Google Cloud’s Vertex AI gets new grounding options

Google Cloud is introducing a new set of grounding options that will further enable enterprises to reduce hallucinations across their generative AI-based applications and agents.

The large language models (LLMs) that underpin these generative AI-based applications and agents may start producing faulty output or responses as they grow in complexity. These faulty outputs are termed as hallucinations as the output is not grounded in the input data.

Retrieval augmented generation (RAG) is one of several techniques used to address hallucinations: others are fine-tuning and prompt engineering. RAG grounds the LLM by feeding the model facts from an external knowledge source or repository to improve the response to a particular query.

The new set of grounding options introduced inside Google Cloud’s AI and machine learning service, Vertex AI, includes dynamic retrieval, a “high-fidelity” mode, and grounding with third-party datasets, all of which can be seen as expansions of Vertex AI features unveiled at its annual Cloud Next conference in April.

Dynamic retrieval to balance between cost and accuracy

The new dynamic retrieval capability, which will be soon offered as part of Vertex AI’s feature to ground LLMs in Google Search, looks to strike a balance between cost efficiency and response quality, according to Google.

As grounding LLMs in Google Search racks up additional processing costs for enterprises, dynamic retrieval allows Gemini to dynamically choose whether to ground end-user queries in Google Search or use the intrinsic knowledge of the models, Burak Gokturk, general manager of cloud AI at Google Cloud, wrote in a blog post.

The choice is left to Gemini as all queries might not need grounding, Gokturk explained, adding that Gemini’s training knowledge is very capable.

Gemini, in turn, takes the decision to ground a query in Google Search by segregating any prompt or query into three categories based on how the responses could change over time—never changing, slowly changing, and fast changing.

This means that if Gemini was asked a query about a latest movie, then it would look to ground the response in Google Search but it wouldn’t ground a response to a query, such as “What is the capital of France?” as it is less likely to change and Gemini would already know the answer to it.

High-fidelity mode aimed at healthcare and financial services sectors

Google Cloud also wants to aid enterprises in grounding LLMs in their private enterprise data and to do so it showcased a collection of APIs under the name APIs for RAG as part of Vertex AI in April.

APIs for RAG, which has been made generally available, includes APIs for document parsing, embedding generation, semantic ranking, and grounded answer generation, and a fact checking service called check-grounding.

High fidelity experiment

As part of an extension to the grounded answer generation API, which uses Vertex AI Search data stores, custom data sources, and Google Search, to ground a response to a user prompt, Google is introducing an experimental grounding option, named grounding with high-fidelity mode.

The new grounding option, according to the company, is aimed at further grounding a response to a query by forcing the LLM to retrieve answers by not only understanding the context in the query but also sourcing the response from a custom provided data source.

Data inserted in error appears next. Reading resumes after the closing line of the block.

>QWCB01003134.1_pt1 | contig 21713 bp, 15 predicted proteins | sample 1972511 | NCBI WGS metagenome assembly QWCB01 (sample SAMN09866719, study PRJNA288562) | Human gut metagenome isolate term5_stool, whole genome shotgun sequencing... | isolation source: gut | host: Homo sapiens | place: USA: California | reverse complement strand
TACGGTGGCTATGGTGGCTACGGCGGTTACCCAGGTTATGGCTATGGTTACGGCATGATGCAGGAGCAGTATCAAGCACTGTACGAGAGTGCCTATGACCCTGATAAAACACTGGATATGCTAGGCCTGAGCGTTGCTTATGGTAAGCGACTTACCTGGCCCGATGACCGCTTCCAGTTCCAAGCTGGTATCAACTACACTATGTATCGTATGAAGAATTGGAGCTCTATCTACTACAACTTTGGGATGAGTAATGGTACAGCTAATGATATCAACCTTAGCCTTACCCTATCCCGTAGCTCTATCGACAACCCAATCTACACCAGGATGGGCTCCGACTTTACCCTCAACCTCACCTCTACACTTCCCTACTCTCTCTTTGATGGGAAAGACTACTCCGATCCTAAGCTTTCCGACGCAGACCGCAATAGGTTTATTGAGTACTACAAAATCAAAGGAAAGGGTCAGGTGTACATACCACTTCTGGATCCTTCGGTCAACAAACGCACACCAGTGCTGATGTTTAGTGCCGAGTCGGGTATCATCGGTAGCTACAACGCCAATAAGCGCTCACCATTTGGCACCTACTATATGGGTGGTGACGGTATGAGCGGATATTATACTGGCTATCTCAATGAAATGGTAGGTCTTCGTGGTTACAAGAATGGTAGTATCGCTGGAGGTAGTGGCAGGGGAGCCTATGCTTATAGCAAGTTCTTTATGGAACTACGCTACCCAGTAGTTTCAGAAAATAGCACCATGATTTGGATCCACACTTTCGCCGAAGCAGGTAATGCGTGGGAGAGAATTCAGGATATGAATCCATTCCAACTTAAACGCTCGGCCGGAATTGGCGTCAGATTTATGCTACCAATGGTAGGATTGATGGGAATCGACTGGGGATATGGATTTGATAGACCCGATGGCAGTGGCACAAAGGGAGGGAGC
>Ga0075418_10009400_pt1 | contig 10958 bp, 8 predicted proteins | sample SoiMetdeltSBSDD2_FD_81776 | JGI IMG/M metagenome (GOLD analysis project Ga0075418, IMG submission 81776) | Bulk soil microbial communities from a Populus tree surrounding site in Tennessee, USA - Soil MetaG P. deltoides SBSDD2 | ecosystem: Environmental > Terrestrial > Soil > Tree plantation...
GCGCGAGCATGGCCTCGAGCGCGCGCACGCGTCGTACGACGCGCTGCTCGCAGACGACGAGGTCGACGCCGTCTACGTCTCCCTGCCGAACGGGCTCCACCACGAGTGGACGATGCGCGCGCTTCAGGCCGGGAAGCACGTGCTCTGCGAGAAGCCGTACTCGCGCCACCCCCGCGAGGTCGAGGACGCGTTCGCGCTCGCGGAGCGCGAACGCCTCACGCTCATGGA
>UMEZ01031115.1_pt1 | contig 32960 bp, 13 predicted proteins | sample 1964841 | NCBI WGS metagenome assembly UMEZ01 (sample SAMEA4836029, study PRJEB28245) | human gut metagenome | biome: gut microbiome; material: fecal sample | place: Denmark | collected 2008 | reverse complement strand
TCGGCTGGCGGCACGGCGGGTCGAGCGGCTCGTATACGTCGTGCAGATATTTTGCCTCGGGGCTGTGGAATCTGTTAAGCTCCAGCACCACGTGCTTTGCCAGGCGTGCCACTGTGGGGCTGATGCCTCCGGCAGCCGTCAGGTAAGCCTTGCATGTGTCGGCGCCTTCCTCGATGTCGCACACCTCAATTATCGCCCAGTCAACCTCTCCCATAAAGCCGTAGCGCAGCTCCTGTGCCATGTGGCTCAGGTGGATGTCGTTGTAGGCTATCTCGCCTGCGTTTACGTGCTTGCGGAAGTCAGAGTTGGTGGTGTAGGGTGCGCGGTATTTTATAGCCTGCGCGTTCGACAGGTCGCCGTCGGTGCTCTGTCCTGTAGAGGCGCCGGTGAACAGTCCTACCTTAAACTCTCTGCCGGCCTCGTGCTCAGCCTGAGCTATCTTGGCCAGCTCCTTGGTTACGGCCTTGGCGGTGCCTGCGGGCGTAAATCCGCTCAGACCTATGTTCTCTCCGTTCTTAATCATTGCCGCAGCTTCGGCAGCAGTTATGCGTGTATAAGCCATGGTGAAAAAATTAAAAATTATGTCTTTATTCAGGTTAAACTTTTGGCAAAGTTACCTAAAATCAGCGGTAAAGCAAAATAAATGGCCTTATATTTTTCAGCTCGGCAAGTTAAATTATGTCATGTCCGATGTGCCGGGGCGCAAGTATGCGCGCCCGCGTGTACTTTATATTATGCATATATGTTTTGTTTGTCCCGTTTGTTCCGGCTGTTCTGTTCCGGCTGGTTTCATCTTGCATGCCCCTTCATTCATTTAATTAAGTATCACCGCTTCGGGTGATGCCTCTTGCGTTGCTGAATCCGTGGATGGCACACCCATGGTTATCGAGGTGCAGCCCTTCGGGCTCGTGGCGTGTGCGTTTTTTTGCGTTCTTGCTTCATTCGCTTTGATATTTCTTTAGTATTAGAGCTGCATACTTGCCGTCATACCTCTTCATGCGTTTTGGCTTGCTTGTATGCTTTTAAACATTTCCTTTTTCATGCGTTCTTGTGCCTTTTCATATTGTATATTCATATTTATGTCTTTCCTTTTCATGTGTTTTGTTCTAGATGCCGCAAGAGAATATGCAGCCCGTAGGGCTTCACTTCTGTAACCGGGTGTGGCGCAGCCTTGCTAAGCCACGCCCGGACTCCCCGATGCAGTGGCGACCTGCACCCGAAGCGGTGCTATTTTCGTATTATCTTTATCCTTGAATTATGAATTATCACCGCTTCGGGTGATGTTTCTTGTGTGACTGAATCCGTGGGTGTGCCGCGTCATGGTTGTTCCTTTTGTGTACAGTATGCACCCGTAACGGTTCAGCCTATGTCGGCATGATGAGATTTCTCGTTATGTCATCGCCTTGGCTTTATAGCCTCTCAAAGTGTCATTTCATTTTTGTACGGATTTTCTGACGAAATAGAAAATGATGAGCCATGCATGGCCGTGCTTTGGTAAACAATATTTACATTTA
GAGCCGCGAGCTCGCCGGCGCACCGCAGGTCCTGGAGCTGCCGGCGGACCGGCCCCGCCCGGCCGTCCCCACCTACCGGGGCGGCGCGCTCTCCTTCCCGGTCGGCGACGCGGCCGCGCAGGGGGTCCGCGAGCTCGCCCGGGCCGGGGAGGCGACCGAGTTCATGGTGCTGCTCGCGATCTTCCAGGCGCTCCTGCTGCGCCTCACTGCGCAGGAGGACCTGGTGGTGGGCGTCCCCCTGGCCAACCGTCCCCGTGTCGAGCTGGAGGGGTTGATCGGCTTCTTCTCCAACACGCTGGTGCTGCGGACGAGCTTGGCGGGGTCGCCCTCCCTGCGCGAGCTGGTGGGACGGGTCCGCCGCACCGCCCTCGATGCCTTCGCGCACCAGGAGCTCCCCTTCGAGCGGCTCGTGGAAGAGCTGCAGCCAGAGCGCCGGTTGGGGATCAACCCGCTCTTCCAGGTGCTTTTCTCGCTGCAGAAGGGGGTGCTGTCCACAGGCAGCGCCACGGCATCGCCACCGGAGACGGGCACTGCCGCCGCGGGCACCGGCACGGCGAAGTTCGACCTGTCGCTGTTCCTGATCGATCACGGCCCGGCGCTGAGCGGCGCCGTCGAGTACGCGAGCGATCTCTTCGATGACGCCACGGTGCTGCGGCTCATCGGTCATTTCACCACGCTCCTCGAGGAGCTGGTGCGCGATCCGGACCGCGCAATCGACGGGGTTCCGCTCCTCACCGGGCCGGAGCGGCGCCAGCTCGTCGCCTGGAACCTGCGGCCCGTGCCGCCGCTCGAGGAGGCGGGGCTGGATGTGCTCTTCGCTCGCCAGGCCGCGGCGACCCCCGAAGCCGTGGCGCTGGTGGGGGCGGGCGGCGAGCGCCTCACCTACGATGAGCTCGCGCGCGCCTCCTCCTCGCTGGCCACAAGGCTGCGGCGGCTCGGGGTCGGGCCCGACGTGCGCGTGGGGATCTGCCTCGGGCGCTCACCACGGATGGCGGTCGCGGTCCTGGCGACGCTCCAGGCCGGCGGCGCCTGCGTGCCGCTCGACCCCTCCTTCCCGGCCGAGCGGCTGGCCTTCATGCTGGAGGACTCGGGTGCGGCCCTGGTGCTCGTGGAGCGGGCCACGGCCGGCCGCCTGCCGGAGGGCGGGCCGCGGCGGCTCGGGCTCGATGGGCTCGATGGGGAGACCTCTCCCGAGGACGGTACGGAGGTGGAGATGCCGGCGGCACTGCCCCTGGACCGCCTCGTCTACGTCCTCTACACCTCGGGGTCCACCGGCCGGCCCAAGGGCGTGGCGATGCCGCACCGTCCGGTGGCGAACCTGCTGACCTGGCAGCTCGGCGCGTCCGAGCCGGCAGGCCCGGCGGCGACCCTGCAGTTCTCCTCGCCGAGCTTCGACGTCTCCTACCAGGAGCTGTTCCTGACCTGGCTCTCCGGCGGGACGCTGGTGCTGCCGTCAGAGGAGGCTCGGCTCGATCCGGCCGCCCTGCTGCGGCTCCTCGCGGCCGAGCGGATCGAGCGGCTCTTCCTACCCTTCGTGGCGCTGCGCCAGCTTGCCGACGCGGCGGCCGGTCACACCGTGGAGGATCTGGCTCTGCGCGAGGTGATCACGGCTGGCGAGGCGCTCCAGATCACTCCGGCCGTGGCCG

This grounding option uses a Gemini 1.5 Flash model that has been fine-tuned to focus on a prompt’s context, Gokturk explained, adding that the option provides sources attached to the sentences in the response along with grounding scores.

Grounding with high-fidelity mode currently supports key use cases such as summarization across multiple documents or data extraction against a corpus of financial data.

This grounding option, according to Gokturk, is being aimed at enterprises in the healthcare and financial services sectors as these enterprises cannot afford hallucinations and sources provided in query responses aid in building trust in the end-user-facing generative AI-based application.

Other major cloud service providers, such as AWS and Microsoft Azure, currently don’t have an exact feature that matches high-fidelity mode but each of them have a system in place to evaluate the reliability of RAG applications, including the mapping of response generation metrics.

While Microsoft uses the Groundedness Detection API to check whether the text responses of large language models (LLMs) are grounded in the source materials provided by users, AWS’ Amazon Bedrock service uses several metrics to do the same task.

As part of Bedrock’s RAG evaluation and observability features, AWS uses metrics such as faithfulness, answer relevance, and answer semantic similarity to benchmark a query response.

The faithfulness metric measures whether the answer generated by the RAG system is faithful to the information contained in the retrieved passages, AWS said, adding that the aim is to avoid hallucinations and ensure the output is justified by the context provided as input to the RAG system.  

Enabling third-party data for RAG via Vertex AI

In line with its announced plans at Cloud Next in April, the company said it is planning to introduce a new service within Vertex AI from the next quarter to allow enterprises to ground their models and AI agents with specialized third-party data.

Google said that it was already working with data providers such as Moody’s, MSCI, Thomson Reuters, and Zoominfo to bring their data to this service.

Copyright © 2024 IDG Communications, Inc.


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